Investigators say that the missing Malaysia flight MH370 may not have suffered serious damages and that the altitude data that prompted earlier searches was unreliable. They further concluded that the flight was in controlled flight before it ran out of fuel over the southern Indian Ocean.
According to Stuff.co.nz, the main evidence for the conclusion lies in a re-examination of Malaysian radar data from the flight and a more detailed analysis of electronic "handshakes" that the aircraft exchanged with an Inmarsat satellite over the Equator, senior officials involved in the investigation said.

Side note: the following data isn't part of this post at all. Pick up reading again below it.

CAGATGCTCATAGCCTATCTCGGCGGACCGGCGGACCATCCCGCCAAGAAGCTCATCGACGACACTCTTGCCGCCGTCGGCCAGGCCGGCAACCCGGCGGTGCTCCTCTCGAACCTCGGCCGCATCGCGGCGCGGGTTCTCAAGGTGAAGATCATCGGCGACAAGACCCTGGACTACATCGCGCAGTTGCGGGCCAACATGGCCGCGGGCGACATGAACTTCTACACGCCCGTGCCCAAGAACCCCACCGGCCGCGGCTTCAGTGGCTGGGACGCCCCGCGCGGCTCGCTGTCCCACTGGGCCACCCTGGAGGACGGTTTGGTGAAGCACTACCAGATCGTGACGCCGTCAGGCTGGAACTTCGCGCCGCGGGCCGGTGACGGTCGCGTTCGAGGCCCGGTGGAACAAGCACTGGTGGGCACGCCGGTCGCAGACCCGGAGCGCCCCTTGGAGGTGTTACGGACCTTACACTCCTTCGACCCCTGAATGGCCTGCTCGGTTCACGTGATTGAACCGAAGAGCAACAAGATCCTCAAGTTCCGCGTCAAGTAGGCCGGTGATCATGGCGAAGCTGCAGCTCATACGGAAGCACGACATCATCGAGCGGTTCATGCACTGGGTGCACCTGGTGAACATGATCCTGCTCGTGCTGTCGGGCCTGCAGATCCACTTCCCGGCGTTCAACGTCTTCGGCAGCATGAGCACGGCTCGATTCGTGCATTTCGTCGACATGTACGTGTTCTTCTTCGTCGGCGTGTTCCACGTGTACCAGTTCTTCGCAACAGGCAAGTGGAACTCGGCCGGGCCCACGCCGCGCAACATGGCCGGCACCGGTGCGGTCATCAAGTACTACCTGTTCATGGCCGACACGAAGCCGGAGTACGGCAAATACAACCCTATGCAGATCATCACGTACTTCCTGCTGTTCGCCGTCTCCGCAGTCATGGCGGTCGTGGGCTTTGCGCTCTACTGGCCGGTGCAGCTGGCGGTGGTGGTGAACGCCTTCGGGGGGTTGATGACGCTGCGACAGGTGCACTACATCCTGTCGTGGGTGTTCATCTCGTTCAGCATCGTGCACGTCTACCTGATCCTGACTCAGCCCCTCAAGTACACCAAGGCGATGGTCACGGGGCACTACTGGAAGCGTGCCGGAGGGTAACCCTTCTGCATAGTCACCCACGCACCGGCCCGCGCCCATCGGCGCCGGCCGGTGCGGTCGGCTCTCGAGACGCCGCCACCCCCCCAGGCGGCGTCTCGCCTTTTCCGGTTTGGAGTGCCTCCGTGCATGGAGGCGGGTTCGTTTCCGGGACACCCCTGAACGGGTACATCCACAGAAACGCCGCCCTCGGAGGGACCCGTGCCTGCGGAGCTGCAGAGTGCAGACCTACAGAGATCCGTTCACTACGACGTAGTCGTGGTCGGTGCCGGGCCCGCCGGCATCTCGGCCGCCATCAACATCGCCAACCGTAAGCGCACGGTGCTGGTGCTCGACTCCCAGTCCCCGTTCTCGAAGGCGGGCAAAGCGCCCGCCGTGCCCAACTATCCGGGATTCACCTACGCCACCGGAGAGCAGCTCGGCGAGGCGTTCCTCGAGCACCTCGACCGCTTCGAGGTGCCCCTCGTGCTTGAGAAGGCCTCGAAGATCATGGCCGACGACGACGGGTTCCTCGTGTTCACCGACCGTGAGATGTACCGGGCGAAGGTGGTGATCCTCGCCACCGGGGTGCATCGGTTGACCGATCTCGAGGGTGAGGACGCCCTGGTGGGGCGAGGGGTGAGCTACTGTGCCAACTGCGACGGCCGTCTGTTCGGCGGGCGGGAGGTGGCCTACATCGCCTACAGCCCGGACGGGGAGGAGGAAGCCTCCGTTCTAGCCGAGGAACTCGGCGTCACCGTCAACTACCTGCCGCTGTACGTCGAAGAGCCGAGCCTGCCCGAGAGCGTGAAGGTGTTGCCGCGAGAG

In the wake of the investigators' conclusion on the fate of MH370, the authorities had come up with the decision to move the search area hundreds of kilometers to the southwest. The report said that the Malaysian military radar tracked the Boeing 777-200 with 239 people aboard as it performed a U-turn over the Gulf of Thailand on March 8, flew across Peninsular Malaysia and the Strait of Malacca and disappeared at the north end of the Indonesian island of Sumatra.
Initial reports suggest that the MH370 crossed its certified maximum altitude of 13,100 metres and soared to 13,700 metres before going down while flying over the mountains of Peninsular Malaysia and then going back to 7000 metres or more over the Strait of Malacca.
However, Angus Houston, the retired head of the Australian military who is now coordinating the search said that the primary radar data pertaining to altitude is regarded as unreliable, adding there was nothing reliable about the height.
The Malaysia Airlines flight, flying from Kuala Lumpur to Beijing, went missing on March 8.